Yeas—Platt, Leggett, J.R. Johnson, R. J. Crawford, Wilkin, Frame, Owen, Edwards, Sturges, Goldsmith, Potts, S. Boyd, Lenox, Murray, McDowell, Ogilvie, Dr. A. Alexander, Yeomans, W. Wilson, Woodhull, Junkin, Lowe, King, J. Wilson, Dorrance, Harris, Green, Latta, Fahnestock, Symington, Cuyler, Darrach, Davie, Hamilton, Penny, Breckinridge, Hickson, M.B. Patterson, Creigh, McKeenan, Fullerton, Williamson, Long, J.H. Crier, J.B. Boyd, Hughes, Cook, Annan, Ewing, Slagle, Baird,, Kiddoo, Gladden, J.W. Johnston, Lowrie, Mitchel, Hannah, Stratton, Adair, Tait, McCrackin, Van Deman, W. Patterson, S. Wilson, R. Miller, Beer, McCombs, Torrance, Turner, Crane, Osburn, Golladay, James Coe, Marquis, H. Patton, M.J. Smith, Blythe, Marshal, McKennan, Stafford, J.H. Rice, W.K. Stewart, Bailey, Hopkins, C.S. Todd, C. Stuart, Irwin, A. Todd, Hendren, Morrison, Moore, J. Alexander, W.H. Foote, Baxter, Hart, Anderson, Plumer, Dunn, Graham, Caruthers, McQueen, Potter, Pharr, Andrews, Watts, Dr. Brown, Conkey, Galbraith, Patton, Sloss, Leatch, Hodge, J. Greer, Ross, Simpson, J. Witherspoon, Coit, Leland, Pratt, Howard, Goulding, J.S. Witherspoon, Morgan, D. Johnson, Van Court, Banks, J. Smylie, N. Smylie—128.

Nays—C. Cutler, Southworth, Holt, Burnap, Beman, Hayden, Wickware, Rand, Wood, Griswold, Macgoffin, Porter, Cone, etc.—122.

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Calvary was his hiding place

It must be some sort of record. Think of it! The pastor ministered all sixty-three years in the same church. And those six decades were through some of the momentous years in our nation, to say nothing, of the history of the Presbyterian church.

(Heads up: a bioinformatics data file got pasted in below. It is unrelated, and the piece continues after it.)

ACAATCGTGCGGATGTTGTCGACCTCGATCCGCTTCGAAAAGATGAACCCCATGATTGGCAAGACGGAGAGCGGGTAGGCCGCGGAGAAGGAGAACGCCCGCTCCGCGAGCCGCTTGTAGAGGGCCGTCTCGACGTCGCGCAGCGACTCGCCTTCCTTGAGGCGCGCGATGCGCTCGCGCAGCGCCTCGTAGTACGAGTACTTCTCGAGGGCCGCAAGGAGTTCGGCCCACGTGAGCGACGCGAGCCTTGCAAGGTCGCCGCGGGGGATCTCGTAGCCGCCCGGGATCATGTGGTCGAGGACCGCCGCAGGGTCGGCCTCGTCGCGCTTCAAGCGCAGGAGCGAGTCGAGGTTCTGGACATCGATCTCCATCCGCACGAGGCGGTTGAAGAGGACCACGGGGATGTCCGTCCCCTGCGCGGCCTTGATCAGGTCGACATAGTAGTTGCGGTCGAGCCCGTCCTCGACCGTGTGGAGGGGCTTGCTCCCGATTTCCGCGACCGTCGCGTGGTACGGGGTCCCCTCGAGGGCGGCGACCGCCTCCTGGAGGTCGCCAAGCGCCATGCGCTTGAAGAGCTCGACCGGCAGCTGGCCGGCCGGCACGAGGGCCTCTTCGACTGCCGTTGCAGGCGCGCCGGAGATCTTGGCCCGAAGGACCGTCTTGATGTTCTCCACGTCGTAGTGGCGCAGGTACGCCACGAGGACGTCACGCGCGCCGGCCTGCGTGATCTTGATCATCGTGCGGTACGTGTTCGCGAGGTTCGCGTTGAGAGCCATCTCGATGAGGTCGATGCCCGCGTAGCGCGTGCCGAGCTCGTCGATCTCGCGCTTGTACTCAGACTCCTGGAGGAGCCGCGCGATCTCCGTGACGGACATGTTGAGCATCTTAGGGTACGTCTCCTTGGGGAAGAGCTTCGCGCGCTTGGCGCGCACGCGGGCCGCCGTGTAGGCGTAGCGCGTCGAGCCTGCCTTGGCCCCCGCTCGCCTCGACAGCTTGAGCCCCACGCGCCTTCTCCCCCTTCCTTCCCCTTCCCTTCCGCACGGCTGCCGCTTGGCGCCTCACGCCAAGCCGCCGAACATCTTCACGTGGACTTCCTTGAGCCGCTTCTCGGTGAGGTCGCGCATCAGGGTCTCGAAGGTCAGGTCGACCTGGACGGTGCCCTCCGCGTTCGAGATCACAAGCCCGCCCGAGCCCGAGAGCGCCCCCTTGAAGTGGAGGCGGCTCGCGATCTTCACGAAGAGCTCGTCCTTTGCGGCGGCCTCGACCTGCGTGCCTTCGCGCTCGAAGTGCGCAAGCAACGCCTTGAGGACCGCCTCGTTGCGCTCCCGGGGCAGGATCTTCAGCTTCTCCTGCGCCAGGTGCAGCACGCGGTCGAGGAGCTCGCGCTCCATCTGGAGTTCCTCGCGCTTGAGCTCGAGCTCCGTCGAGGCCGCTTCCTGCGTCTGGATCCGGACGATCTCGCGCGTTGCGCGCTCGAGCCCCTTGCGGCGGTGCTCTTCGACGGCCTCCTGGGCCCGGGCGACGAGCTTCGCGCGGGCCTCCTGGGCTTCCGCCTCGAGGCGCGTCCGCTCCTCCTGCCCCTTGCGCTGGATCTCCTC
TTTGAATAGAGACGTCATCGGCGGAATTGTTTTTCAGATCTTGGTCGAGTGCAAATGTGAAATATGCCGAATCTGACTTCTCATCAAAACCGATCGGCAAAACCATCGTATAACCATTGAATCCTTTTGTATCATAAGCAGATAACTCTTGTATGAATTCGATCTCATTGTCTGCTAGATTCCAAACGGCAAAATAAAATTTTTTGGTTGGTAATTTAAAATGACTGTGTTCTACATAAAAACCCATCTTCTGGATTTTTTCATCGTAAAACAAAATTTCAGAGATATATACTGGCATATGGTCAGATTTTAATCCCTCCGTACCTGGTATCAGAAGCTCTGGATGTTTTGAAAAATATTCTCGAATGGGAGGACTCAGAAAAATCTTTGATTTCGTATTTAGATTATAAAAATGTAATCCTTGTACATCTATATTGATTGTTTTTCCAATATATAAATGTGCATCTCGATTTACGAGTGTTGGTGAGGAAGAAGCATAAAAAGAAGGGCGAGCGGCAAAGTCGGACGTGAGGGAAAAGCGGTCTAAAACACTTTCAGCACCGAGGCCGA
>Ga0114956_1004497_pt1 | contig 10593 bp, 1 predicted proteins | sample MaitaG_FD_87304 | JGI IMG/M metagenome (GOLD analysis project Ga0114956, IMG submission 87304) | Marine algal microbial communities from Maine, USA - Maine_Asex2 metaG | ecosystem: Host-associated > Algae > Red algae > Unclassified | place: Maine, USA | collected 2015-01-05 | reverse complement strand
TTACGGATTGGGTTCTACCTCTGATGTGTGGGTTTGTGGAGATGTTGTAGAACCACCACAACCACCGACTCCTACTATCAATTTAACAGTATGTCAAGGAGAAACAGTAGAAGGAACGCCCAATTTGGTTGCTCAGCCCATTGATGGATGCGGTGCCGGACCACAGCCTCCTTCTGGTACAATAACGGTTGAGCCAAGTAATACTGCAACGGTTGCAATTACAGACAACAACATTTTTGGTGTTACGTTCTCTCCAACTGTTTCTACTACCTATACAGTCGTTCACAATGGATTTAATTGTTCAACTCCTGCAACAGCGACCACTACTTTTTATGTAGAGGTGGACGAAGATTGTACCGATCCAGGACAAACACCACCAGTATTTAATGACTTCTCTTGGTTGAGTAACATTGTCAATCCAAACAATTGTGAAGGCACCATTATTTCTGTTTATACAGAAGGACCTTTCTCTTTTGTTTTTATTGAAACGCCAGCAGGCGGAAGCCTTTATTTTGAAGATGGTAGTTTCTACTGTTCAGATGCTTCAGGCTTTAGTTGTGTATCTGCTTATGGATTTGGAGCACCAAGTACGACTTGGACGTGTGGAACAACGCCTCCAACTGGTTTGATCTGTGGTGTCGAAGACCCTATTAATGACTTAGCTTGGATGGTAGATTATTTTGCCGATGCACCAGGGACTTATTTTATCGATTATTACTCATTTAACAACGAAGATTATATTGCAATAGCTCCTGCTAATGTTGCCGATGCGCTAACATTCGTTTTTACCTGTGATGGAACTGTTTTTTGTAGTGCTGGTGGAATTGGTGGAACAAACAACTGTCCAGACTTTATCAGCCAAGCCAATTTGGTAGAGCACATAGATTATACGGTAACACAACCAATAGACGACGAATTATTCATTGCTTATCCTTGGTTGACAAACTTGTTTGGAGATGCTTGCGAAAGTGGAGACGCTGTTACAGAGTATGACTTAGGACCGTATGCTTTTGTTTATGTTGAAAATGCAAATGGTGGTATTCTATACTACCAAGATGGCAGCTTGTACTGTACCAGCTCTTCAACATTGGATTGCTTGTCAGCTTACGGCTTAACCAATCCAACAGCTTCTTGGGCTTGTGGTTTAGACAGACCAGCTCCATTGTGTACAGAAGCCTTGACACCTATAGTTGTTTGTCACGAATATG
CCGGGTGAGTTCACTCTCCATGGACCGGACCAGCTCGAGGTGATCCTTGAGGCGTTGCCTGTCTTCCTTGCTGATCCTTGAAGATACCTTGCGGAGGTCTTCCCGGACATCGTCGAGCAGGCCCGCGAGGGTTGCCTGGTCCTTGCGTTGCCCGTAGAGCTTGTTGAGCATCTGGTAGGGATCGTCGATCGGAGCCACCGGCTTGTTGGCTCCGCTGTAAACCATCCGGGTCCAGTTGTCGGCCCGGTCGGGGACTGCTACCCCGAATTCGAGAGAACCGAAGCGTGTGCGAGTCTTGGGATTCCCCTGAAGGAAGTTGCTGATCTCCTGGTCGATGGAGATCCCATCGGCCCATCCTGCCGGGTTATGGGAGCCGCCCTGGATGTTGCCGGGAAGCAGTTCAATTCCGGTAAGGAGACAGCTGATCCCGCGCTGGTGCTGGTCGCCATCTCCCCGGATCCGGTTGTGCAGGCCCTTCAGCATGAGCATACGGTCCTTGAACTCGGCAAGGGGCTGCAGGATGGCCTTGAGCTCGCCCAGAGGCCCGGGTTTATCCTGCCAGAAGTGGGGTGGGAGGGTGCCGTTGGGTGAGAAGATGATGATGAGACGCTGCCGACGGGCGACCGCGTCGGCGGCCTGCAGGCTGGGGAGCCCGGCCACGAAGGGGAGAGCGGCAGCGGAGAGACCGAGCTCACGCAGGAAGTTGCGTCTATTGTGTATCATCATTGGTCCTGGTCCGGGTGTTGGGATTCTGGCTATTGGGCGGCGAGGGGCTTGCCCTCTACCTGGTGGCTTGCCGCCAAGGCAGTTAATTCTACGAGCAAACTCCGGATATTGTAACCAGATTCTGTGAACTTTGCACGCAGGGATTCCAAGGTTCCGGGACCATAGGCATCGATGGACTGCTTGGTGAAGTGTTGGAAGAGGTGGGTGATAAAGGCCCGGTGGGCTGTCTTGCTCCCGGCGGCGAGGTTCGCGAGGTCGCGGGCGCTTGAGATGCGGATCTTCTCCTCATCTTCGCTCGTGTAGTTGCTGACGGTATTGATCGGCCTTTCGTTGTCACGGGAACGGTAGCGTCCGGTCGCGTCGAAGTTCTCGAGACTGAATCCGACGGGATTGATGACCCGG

Gardiner SpringBorn in Newburyport, Massachusetts on February 24, 1785, Gardiner Spring attended Berwick Academy in Maine. He then went to and graduated from Yale University in 1805. Married the following year, he and his new bride Susan moved to Bermuda where Gardiner Spring taught the classics and mathematics. This was only for some income, as his real purpose was to study law. And he was admitted to the bar in New Haven, Connecticut in 1808. Receiving a call to the ministry, he went to Andover Theological Seminary for one year and was called to the Brick Presbyterian Church in New York City in 1810, never to leave its pulpit.

It was an active pulpit for the minister. After 40 years of ministry, it was said that he had preached 6000 sermons, received 2092 into the membership roll, baptized 1361 infants and adults, and married 875 couples. Along the way, he had written also 14 books, at least one of which is still being printed today. If the reader doesn’t posses “The Distinguishing Traits of Christian Character,” he is urged to buy one immediately. It answers the question as to how do we know we have eternal life.

Many Christians, and especially those in our Southern states are aware that it was Gardiner Spring who authored the resolutions in 1861 to place the Presbyterian Church (Old School) solidly behind the Republican administration of Abraham Lincoln. That action split the Presbyterian Church into two — North and South Old School. We will consider on May 16 the pros and cons of that resolution.

For now, consider the following words in a letter of Gardiner Spring, just nine years after he had begun his ministry at Brick Presbyterian. On occasion of his birthday, he wrote: